Strangers To Ourselves
The new album from Modest Mouse, the band’s first release in a decade, was not love at first listen.
As I’ve written before, even though we now listen to music as independent selections–like a jukebox with 10,000 choices, the arrangement of songs on an album is still an important element for music enthusiasts. I love listening to a new album from start to finish. I treat it as the artist telling me a story or even a series of vignettes.
Modest Mouse starts off “Strangers to Ourselves” with the title track; a song that sets the tone for the rest of the album. The music is slow, melancholy and off kilter. To me, it is a reflection of the band growing up and getting old in the music world.
The loss of songwriter and guitar player Johnny Marr appears to have created a void in the band. How big? I’m not sure as he was only with Modest Mouse for three years, but his absence can definitely be heard in the new album.
In 2011, rap artist Big Boi announced that he was in the studio with Modest Mouse helping them produce this album. In my opinion, it was not a good match. With respect to Big Boi, who’s brilliant in his own genre, the entry into uncharted waters proved to be too rocky. The song “Pistol” is a perfect example of what doesn’t work. The heavy rap influence combined with poor lyrical structure created the perfect storm for disaster. Without “Pistol” this album would be a lot stronger. See for yourself:
“I’ve got my cocaine in the glove box now
the sunroof is down, oh wow!
ive got my room key in my pocket and you know
I got a pistol that I need to unload
I’m gonna T-T-T-T-T-T-take you on up, you say ‘what?!’
I’m gonna T-T-T-T-T-T-Take your shirt right on off, ohh
I wanna zip-zip-zip-zip-zip-zip-zip-zip your pants, on down
I’m gonna sip-sip-sip-sip-sip from my royal royal, royal crown.”
That’s great for Big Boi, but Modest Mouse? Come on, guys. Those lyrics come straight from Big Boi himself. It irks me as I have been a long time Modest Mouse listener. I grew up with this band. Ocean Breathes Salty, Dashboard, The Cold Part and Parting Of The Sensory are all brilliant songs! Nothing shy of musical genius.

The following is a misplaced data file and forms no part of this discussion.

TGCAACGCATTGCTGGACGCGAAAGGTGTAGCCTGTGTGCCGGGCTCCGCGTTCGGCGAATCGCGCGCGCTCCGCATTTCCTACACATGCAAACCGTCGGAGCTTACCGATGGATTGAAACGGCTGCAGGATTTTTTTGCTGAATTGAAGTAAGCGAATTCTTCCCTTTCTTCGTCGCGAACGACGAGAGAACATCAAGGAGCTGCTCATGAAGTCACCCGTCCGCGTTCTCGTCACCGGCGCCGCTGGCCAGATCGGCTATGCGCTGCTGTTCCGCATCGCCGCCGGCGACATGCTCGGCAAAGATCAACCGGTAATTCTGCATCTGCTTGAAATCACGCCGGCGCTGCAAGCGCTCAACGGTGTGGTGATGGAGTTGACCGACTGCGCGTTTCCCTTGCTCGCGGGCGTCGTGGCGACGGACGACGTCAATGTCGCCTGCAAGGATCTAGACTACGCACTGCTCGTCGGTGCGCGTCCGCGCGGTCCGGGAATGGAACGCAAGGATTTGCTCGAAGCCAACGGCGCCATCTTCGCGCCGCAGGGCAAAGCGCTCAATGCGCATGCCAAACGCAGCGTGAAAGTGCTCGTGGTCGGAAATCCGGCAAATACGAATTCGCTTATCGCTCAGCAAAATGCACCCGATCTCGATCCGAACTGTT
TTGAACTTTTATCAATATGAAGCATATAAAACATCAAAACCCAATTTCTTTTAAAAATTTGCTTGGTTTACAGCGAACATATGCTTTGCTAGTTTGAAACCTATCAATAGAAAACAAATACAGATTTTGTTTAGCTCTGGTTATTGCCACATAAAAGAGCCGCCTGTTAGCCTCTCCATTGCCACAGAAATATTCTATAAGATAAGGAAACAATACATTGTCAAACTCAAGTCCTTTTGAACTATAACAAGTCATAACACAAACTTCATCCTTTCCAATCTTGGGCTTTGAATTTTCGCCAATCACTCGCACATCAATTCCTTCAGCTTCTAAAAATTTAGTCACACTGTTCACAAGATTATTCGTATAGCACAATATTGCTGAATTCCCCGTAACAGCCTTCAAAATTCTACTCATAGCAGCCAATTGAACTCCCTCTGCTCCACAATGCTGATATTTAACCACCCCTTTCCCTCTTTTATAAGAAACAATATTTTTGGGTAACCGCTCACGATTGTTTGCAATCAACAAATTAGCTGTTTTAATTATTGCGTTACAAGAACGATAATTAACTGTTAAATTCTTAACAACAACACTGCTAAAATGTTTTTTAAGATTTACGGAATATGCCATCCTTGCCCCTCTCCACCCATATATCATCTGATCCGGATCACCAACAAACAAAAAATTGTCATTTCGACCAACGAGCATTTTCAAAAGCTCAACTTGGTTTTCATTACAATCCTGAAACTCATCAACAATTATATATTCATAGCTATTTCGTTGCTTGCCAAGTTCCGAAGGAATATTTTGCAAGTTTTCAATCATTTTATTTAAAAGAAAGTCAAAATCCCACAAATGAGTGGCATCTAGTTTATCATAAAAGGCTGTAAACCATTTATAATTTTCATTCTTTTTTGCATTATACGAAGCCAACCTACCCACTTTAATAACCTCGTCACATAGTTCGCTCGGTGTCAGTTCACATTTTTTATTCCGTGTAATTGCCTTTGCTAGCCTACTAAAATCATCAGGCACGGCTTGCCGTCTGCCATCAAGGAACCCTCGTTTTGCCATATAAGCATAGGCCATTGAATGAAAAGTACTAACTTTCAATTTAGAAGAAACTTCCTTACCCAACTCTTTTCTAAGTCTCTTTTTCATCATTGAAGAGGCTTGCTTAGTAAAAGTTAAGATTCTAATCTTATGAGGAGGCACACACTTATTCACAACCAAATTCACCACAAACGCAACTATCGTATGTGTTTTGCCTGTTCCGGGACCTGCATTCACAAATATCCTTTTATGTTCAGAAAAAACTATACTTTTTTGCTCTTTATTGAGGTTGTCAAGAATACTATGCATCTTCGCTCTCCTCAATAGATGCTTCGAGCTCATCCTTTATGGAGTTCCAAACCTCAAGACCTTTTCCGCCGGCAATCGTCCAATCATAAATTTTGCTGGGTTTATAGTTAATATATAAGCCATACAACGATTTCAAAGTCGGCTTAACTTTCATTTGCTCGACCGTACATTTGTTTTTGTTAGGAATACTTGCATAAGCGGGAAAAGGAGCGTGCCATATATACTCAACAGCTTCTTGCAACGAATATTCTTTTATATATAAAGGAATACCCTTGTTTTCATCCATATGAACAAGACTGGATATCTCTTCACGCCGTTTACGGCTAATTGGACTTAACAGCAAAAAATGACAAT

I watched them perform last night on Jimmy Fallon and I liked what I saw. They featured two drummers and two piano players (one was a synthesizer); an interesting arrangement. I’m a huge fan of the double drum set. Double drummers are more common with metal bands, so to have it featured in an Indie band like Modest Mouse adds texture to their music.
Lampshades On Fire is arguably the most popular track on this album. It gets a lot of radio time and has been well received by the public. My personal favorite is “The Ground Walks, With a Time in a Box.” The melodic sound is classic Modest Mouse. It has that funky guitar rhythm that makes you want to jump out of your seat and dance around.
In my last post on Modest Mouse, I wrote that they had entered the “greatest hits years.” After listening to “Strangers to Ourselves,” I want to retract that statement. The band is still growing and progressing. The new album is magnetic music, beautifully crafted and well produced with plenty of angst.
The last song of the album, “Of Course We Know,” is the demo track I listened to before hearing the rest of the album. It now makes sense to me.. The lyrics “Lord lay down your own damn soul” and “of course we know” make sense. The song ends with the velvety sound of a viola fading into the dark; the music is now over. It’s as if they dropped a pebble into a pond, the ripples push further and further away…and now I want more.
– Rob Moran Ω
– The Ground Walks, With Time In A Box
– Shit In Your Cut
– The Tortoise And The Tourist
– God Is An Indian And Your An Asshole